August 30, 2016: Neurology
Amy Jenkins, Stephen Lindsay, Parisa Eslambolchilar, Ian M Thornton, Andrea Tales
Mobile technologies, such as tablet devices, open up new possibilities for health-related diagnosis, monitoring, and intervention for older adults and healthcare practitioners. Current evaluations of cognitive integrity typically occur within clinical settings, such as memory clinics, using pen and paper or computer-based tests. In the present study, we investigate the challenges associated with transferring such tests to touch-based, mobile technology platforms from an older adult perspective. Problems may include individual variability in technical familiarity and acceptance; various factors influencing usability; acceptability; response characteristics and thus validity per se of a given test...
October 4, 2016: Journal of Alzheimer's Disease: JAD
Matcheri S Keshavan, Ashley N Lawler, Henry A Nasrallah, Rajiv Tandon
All currently approved drugs for schizophrenia work mainly by dopaminergic antagonism. While they are efficacious for psychotic symptoms, their efficacy is limited for negative symptoms and cognitive deficits which underlie the substantive disability in this illness. Recent insights into the biological basis of schizophrenia, especially in relation to non-dopaminergic mechanisms, have raised the efforts to find novel and effective drug targets, though with relatively little success thus far. Potential impediments to novel drug discovery include the continued use of symptom based disease definitions which leads to etiological and pathophysiological heterogeneity, lack of valid preclinical models for drug testing, and design limitations in clinical trials...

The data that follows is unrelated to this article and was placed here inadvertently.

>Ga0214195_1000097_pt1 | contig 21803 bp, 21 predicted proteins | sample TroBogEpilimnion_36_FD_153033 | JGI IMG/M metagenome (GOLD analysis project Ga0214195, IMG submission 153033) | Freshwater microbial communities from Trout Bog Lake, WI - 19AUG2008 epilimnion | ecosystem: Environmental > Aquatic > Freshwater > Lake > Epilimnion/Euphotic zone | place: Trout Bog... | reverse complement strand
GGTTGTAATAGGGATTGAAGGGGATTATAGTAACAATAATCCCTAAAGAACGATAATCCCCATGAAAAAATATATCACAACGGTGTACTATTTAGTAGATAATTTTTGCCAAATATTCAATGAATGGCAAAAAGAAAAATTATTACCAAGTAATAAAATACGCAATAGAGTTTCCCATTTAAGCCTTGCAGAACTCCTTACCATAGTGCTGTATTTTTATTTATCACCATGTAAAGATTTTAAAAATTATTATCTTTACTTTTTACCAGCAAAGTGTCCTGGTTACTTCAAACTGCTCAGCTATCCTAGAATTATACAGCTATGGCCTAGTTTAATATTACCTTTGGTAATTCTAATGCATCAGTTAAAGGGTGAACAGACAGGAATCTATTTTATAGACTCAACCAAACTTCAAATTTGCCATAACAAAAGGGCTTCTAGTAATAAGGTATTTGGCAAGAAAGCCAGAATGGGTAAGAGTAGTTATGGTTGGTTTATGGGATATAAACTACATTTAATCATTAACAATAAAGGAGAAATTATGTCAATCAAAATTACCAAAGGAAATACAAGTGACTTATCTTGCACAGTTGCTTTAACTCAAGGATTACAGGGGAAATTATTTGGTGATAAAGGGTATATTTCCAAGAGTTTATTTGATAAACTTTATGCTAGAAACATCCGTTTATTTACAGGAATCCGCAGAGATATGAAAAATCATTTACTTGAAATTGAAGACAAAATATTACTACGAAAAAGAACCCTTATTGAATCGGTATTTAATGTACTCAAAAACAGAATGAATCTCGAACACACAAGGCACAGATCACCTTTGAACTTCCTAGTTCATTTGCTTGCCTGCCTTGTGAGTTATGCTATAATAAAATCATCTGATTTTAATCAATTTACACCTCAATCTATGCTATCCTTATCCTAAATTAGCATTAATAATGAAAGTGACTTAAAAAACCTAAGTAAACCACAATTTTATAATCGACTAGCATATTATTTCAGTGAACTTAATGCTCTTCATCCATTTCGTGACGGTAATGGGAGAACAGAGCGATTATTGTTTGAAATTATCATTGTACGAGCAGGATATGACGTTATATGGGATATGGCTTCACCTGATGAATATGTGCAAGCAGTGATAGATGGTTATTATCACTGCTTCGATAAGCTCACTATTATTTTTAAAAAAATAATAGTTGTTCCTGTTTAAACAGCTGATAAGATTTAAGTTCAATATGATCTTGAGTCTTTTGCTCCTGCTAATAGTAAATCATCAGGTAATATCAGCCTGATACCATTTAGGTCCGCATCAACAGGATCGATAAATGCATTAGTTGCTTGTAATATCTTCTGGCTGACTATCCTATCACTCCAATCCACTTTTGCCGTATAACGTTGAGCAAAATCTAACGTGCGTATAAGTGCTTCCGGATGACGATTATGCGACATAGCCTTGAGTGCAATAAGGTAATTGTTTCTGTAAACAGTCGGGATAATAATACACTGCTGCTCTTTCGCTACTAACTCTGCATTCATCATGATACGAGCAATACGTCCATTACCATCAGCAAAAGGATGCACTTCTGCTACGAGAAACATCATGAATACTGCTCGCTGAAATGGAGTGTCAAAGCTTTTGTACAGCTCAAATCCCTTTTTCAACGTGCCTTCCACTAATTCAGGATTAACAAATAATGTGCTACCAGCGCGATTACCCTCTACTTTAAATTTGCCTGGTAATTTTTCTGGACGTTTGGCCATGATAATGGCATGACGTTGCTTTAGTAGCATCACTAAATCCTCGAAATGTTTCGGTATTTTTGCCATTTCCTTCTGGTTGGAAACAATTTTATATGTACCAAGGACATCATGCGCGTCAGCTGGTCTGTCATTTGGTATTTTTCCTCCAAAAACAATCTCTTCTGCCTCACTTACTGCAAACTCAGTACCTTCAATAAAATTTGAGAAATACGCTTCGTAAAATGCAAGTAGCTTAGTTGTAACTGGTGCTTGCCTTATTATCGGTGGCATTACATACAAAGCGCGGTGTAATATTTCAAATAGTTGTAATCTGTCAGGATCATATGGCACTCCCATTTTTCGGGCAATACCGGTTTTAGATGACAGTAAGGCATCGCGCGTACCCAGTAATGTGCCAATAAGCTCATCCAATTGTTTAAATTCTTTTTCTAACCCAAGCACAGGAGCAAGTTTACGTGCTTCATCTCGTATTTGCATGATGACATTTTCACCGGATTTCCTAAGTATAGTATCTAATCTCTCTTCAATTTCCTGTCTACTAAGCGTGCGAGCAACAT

August 9, 2016: Progress in Neurobiology
Marco Antonio Azevedo
In Unfit for the Future, Ingmar Persson and Julian Savulescu present a sophisticated argument in defense of the imperative of moral enhancement. They claim that without moral enhancement, the future of humanity is seriously compromised. The possibility of ultimate harm, caused by a dreadful terrorist attack or by a final unpreventable escalation of the present environmental crisis aggravated by the availability of cognitive enhancement, makes moral enhancement a top priority. It may be considered optimistic to think that our present moral capabilities can be successfully improved by means of moral education, moral persuasion, and fear of punishment...
October 2016: Journal of Medicine and Philosophy
Helen J Reid, Clare Thomson, Kieran J McGlade
BACKGROUND: Elearning is ubiquitous in healthcare professions education. Its equivalence to 'traditional' educational delivery methods is well established. There is a research imperative to clarify when and how to use elearning most effectively to mitigate the potential of it becoming merely a 'disruptive technology.' Research has begun to broadly identify challenges encountered by elearning users. In this study, we explore in depth the perceived obstacles to elearning engagement amongst medical students...
2016: BMC Medical Education
Lilian Calderón-Garcidueñas
Smoking has serious health effects. Cigarettes, including tobacco, marijuana, and electronic nicotine delivery systems are very effective ways to inhale harmful amounts of fine and ultrafine particulate matter. Does size matter? Yes, indeed! The smaller the particle you inhale, the higher the ability to produce reactive oxygen species and to readily access the brain. In this issue of the Journal of Alzheimer's Disease, Durazzo provides evidence of an association between active cigarette tobacco smoking in cognitively-normal elders and increased cerebral oxidative stress, while in actively smoking Alzheimer's disease (AD) patients, the association was also seen with smaller left and total hippocampal volumes...
July 22, 2016: Journal of Alzheimer's Disease: JAD